COLDRIVER [1] [3] [5], a Russia-backed advanced persistent threat (APT) group [4], has recently evolved their tactics by developing custom malware called “Spica.” This marks a significant shift from their previous focus on phishing emails for credential harvesting.


The new campaign, known as Coldriver, begins by creating impersonation accounts to build trust with the target [2]. Instead of phishing emails [2], the hackers now send victims a malware-laden file. Spica [4], written in the Rust programming language [1] [2] [3] [4] [5], is the first known example of custom malware developed by the hacking group [2].

The attack chains utilize PDFs as decoy documents [3] [5], which are sent from the impersonation accounts [2] [3]. When victims attempt to open the PDF file [2], they are greeted with an encrypted text snippet [2]. If they request an unencrypted copy [2], they are given a link to a cloud-hosted “decryption utility” that is actually a backdoor named SPICA [2] [3]. This grants COLDRIVER covert access to the victim’s machine [3].

Once SPICA infects a user’s computer [2], it runs a PowerShell script that establishes persistence and starts the main command and control loop. The malware communicates with remote command and control servers using the WebSockets networking protocol and sends data in JSON format [2]. Microsoft has identified their use of server-side scripts to prevent automated scanning and determine targets of interest [3].

Google TAG has discovered that COLDRIVER has been using benign PDF documents since November 2022 to entice targets [3]. The PDFs appear encrypted [3], and if the recipient responds stating they cannot read the document [3], they are provided with a link to a purported decryption tool [3]. However, this tool is actually a backdoor named SPICA [3], which grants COLDRIVER covert access to the machine [3]. SPICA uses JSON over WebSockets for command-and-control [3], allowing the execution of shell commands [3], theft of cookies [3], file uploading and downloading [3], and file enumeration and exfiltration [3].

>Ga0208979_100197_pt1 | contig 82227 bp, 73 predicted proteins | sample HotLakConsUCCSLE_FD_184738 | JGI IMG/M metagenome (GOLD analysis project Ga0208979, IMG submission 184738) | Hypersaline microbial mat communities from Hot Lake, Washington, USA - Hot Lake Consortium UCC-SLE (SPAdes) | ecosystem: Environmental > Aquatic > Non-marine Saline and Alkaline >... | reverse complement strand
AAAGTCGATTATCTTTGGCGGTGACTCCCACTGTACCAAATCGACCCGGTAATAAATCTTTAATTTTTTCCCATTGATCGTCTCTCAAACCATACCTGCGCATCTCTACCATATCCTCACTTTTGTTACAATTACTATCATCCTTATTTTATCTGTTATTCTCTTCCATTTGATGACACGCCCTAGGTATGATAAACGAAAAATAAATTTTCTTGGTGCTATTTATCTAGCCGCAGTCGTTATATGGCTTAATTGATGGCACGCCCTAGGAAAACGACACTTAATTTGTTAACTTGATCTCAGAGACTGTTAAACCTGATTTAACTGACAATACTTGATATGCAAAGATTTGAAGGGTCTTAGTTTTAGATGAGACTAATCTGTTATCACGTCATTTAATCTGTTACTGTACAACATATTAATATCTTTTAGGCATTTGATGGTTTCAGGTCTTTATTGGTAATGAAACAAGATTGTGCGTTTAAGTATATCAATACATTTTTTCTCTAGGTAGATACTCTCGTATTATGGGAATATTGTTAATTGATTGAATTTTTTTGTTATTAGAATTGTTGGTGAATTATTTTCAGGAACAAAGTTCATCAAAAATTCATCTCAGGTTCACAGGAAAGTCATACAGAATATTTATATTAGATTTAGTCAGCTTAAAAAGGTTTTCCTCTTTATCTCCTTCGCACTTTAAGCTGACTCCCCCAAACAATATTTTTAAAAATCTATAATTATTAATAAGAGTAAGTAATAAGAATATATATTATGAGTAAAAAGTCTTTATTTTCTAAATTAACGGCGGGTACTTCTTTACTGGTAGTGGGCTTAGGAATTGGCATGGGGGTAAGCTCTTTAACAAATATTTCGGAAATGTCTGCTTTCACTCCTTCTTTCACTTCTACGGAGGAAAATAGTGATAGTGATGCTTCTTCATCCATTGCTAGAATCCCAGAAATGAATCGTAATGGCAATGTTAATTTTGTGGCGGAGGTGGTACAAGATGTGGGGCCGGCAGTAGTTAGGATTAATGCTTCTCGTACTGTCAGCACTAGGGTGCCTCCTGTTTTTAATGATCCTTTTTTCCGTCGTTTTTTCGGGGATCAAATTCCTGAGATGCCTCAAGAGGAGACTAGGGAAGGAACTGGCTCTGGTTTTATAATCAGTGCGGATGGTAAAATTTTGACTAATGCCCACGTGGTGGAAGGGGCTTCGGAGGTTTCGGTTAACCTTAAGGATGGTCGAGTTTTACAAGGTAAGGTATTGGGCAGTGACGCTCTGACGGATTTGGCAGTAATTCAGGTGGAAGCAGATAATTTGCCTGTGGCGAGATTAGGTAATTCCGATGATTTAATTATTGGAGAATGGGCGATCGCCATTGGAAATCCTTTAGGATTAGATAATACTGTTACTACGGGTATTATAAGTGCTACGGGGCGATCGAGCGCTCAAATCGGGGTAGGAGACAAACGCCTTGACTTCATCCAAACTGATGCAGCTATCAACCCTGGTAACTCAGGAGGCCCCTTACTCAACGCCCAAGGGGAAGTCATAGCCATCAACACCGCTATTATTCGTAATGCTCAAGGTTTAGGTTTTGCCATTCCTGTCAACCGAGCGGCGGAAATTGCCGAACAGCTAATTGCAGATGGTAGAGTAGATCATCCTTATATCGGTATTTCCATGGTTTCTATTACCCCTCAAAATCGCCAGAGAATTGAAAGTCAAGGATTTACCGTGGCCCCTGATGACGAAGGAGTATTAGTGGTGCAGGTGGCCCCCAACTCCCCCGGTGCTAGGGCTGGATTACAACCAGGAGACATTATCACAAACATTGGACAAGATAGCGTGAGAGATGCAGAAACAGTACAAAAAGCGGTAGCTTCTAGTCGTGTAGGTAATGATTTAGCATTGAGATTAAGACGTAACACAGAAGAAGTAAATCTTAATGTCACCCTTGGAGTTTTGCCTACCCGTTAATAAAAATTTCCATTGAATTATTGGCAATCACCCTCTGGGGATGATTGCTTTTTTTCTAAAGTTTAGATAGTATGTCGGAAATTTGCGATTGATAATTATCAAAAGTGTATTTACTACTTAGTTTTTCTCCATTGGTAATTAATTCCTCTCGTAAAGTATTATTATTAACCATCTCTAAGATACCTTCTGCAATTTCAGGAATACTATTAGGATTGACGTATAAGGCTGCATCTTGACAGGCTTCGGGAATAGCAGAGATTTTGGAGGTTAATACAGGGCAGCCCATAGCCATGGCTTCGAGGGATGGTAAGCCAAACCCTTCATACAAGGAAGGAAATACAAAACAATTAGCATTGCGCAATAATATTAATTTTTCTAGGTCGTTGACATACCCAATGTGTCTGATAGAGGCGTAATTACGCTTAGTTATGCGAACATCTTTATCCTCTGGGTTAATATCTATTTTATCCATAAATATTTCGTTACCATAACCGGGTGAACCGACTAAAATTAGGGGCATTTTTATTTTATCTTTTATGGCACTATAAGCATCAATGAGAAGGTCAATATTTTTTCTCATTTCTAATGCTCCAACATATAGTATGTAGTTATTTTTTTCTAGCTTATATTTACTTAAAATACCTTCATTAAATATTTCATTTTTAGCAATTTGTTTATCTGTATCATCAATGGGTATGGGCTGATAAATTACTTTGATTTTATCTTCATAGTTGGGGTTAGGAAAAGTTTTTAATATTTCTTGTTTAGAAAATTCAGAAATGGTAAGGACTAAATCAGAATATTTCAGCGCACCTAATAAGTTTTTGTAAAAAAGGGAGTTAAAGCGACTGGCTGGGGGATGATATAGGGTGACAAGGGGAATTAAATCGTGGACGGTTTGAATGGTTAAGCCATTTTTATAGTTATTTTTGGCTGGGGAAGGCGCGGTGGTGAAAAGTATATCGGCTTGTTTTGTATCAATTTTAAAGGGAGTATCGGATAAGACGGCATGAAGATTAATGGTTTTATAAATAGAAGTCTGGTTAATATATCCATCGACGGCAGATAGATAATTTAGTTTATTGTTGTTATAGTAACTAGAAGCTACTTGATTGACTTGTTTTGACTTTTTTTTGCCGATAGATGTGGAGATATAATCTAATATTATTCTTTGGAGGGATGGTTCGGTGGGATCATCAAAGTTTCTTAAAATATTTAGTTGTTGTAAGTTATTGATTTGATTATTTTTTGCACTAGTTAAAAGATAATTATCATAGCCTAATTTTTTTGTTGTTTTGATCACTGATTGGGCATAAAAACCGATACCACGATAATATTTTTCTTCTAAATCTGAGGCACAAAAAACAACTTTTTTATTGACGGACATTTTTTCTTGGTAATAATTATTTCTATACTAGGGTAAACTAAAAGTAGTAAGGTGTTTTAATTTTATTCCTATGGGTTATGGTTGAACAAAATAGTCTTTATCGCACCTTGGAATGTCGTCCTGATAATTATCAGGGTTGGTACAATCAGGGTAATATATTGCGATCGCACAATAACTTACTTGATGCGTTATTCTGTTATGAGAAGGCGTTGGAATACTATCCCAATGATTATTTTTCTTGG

Google believes that COLDRIVER has been using this malware since at least November 2022 and has created multiple versions of the file [2]. Google TAG has taken steps to disrupt the campaign by adding associated websites [3], domains [3], and files to Safe Browsing blocklists [3]. Additionally, the UK and US governments have sanctioned two Russian members of COLDRIVER for their involvement in spear-phishing operations [3]. French cybersecurity firm Sekoia has linked one of the sanctioned individuals to known infrastructure used by the group [3].


The development of custom malware by COLDRIVER represents a significant evolution in their tactics, moving away from phishing emails towards more sophisticated methods. The use of encrypted PDFs and the backdoor SPICA demonstrate their increasing capabilities. Mitigation efforts by Google TAG and government sanctions are important steps in disrupting their operations. However, the fact that COLDRIVER is believed to contribute to Russian intelligence efforts raises concerns, especially as election season approaches. Vigilance and continued efforts to counter these threats are crucial for maintaining cybersecurity.